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Risk of shoulder dystocia: associations with parity and offspring birthweight. A population study of 1 914 544 deliveries

Authors

  • EVA A. ØVERLAND,

    1. Department of Obstetrics and Gynecology, Akershus University Hospital and Institute of Clinical Medicine, Akershus University Hospital, University of Oslo, Lørenskog
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  • LARS J. VATTEN,

    1. Department of Public Health, Medical Faculty, Norwegian University of Science and Technology, Trondheim
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  • ANNE ESKILD

    1. Department of Obstetrics and Gynecology, Akershus University Hospital and Institute of Clinical Medicine, Akershus University Hospital, University of Oslo, Lørenskog
    2. Division of Mental Health, Norwegian Institute of Public Health, Oslo, Norway
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  • Please cite this article as: Øverland EA, Vatten LJ, Eskild A. Risk of shoulder dystocia: associations with parity and offspring birthweight. A population study of 1 914 544 deliveries. Acta Obstet Gynecol Scand 2012; 91: DOI: 10.1111/j.1600-0412.2011.01354.x

Eva A. Øverland, Department of Obstetrics and Gynecology. Akershus University Hospital, Postbox 24, 1478 Lørenskog, Oslo, Norway. E-mail: eva.overland@ahus.no

Conflict of interest
The authors have stated explicitly that there are no conflicts of interest in connection with this article.

Abstract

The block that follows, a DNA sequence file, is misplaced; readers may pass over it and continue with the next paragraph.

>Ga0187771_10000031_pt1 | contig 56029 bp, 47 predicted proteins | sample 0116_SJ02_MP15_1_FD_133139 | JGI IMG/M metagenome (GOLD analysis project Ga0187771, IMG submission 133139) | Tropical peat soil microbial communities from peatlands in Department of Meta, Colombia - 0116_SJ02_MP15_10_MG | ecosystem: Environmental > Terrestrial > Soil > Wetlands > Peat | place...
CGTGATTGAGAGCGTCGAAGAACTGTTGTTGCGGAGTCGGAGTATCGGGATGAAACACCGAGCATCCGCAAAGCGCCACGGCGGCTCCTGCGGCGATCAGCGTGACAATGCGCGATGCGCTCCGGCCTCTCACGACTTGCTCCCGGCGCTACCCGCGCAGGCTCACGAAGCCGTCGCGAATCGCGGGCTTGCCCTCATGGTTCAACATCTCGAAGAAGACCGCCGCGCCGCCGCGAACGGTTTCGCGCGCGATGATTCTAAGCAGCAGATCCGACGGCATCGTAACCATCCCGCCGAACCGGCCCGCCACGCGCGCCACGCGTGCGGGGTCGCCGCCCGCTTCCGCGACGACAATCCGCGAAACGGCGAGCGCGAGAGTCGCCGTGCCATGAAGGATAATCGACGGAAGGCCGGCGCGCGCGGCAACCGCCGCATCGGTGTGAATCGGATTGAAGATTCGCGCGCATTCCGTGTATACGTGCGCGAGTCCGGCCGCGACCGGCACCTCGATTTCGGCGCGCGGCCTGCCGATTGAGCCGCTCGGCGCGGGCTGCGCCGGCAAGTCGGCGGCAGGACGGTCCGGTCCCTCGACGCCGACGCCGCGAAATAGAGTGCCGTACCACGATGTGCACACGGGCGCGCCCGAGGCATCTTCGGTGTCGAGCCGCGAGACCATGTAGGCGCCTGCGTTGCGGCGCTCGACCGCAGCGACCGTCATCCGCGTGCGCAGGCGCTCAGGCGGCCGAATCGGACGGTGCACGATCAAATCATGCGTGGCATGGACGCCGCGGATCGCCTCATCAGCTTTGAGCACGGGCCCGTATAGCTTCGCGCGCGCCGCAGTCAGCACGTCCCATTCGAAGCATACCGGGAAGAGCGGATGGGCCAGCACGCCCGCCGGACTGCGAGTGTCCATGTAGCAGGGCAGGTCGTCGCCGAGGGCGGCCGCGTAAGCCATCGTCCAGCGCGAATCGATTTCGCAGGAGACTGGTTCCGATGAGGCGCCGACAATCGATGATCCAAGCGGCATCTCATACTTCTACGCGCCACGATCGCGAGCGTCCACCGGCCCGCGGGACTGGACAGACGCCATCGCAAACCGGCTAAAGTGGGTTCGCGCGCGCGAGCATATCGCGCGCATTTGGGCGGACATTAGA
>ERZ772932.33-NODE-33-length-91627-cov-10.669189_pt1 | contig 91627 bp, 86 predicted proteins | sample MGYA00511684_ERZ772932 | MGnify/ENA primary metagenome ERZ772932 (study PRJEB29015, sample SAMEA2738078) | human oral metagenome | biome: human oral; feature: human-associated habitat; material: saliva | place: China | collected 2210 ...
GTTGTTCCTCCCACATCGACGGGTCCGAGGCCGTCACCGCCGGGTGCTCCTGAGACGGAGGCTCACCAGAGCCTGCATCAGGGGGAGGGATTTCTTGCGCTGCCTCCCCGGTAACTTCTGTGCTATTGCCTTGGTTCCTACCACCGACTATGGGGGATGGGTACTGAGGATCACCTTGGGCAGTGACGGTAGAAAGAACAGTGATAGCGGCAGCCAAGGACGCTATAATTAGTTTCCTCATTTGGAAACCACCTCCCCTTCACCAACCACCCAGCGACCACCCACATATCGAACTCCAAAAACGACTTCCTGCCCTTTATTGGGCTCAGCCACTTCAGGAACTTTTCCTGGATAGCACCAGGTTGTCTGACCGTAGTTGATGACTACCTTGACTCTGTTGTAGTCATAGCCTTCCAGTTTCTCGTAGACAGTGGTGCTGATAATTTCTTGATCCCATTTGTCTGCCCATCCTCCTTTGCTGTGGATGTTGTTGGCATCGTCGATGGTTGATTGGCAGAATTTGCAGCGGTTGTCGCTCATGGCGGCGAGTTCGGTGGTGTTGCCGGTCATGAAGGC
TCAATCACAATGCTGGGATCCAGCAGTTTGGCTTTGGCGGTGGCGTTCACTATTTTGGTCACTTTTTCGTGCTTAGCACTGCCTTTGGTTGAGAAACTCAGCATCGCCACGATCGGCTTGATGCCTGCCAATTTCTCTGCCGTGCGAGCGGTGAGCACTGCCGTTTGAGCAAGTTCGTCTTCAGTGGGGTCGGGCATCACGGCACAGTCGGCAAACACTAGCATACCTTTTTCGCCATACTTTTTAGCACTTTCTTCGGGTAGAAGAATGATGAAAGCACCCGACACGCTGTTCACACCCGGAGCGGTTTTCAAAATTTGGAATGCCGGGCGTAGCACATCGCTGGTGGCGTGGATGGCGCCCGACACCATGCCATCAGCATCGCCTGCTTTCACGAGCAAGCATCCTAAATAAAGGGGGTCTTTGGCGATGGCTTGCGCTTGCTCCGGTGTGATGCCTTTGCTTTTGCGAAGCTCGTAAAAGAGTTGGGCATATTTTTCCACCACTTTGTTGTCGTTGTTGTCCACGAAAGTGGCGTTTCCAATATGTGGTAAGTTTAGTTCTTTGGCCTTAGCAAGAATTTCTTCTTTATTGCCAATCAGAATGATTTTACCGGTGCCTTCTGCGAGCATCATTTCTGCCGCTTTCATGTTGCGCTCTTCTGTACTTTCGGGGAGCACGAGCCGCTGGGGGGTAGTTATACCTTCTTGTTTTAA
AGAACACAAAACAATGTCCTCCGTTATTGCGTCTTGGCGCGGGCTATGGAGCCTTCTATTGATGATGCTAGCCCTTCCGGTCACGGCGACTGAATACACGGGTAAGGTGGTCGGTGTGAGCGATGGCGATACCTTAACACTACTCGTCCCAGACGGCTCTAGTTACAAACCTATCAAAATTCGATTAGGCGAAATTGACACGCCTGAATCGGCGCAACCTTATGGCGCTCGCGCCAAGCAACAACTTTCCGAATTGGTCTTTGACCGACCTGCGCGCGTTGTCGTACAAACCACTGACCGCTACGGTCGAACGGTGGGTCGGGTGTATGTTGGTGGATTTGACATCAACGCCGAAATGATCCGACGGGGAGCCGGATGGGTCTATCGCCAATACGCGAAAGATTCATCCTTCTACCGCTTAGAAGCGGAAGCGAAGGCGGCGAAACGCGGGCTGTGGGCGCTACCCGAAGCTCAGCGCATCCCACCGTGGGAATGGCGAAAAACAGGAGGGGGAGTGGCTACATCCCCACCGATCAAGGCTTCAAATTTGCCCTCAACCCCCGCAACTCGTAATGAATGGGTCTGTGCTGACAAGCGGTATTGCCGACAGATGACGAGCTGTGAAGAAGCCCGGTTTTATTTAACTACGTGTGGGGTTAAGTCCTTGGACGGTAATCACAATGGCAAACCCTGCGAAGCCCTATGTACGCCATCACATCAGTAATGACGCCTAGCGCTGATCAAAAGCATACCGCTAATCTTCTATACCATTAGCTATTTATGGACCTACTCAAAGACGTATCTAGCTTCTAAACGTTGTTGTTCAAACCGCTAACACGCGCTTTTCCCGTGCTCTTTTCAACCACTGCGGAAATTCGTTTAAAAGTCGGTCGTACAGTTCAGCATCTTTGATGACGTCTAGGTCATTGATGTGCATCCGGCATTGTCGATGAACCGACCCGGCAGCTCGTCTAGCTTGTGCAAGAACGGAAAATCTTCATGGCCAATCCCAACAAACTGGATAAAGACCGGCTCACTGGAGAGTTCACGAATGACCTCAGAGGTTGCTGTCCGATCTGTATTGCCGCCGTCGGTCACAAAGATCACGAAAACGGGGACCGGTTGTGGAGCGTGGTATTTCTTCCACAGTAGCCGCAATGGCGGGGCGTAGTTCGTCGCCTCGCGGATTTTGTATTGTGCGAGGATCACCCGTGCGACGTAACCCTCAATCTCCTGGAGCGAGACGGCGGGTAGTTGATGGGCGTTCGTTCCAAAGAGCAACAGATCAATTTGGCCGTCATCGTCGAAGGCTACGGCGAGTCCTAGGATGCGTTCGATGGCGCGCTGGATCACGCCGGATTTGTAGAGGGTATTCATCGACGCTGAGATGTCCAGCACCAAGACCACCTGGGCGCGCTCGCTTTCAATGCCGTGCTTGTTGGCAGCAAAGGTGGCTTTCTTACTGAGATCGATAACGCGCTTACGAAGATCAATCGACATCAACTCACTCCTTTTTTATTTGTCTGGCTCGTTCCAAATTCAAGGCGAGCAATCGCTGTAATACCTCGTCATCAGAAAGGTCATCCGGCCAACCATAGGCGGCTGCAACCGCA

Objectives. We estimated the associations of parity and offspring birthweight with the risk of shoulder dystocia, and studied whether the association of offspring birthweight differed by parity. Design. Population-based register study. Setting. The Medical Birth Registry of Norway was used to identify all deliveries between 1967 and 2006. Population. All vaginal deliveries of a singleton offspring in cephalic presentation during the period 1967–2006 (n=1 914 544). Main outcome measure. Shoulder dystocia at delivery. Results: Shoulder dystocia occurred in 0.68% (13 109/1 914 544) of all deliveries. There was a strong positive association of birthweight with risk of shoulder dystocia, and 75% (9765/13 109) of all cases occurred in deliveries of offspring weighing 4000g or more. The association of birthweight displayed similar patterns across parities, but the association was slightly stronger in parous than in primiparous women. Among first-time mothers, 0.12% (320/276 614) with offspring weighing 3000–3499g (reference) experienced shoulder dystocia, compared with 13.30% (169/1244) with offspring birthweight higher than 5000g [odds ratio (OR) 135.7, 95%CI 111.6–165.1]. The corresponding results for women with one previous delivery were 0.08% (161/201 572) and 16.45% (501/3054) (OR 246.4, 95%CI 205.4–295.5). Conclusions. High offspring birthweight is the major risk factor for shoulder dystocia, constituting most cases. The positive association of birthweight with shoulder dystocia showed similar patterns across parities, but high birthweight parous women were at greater risk of shoulder dystocia compared with primiparous women.

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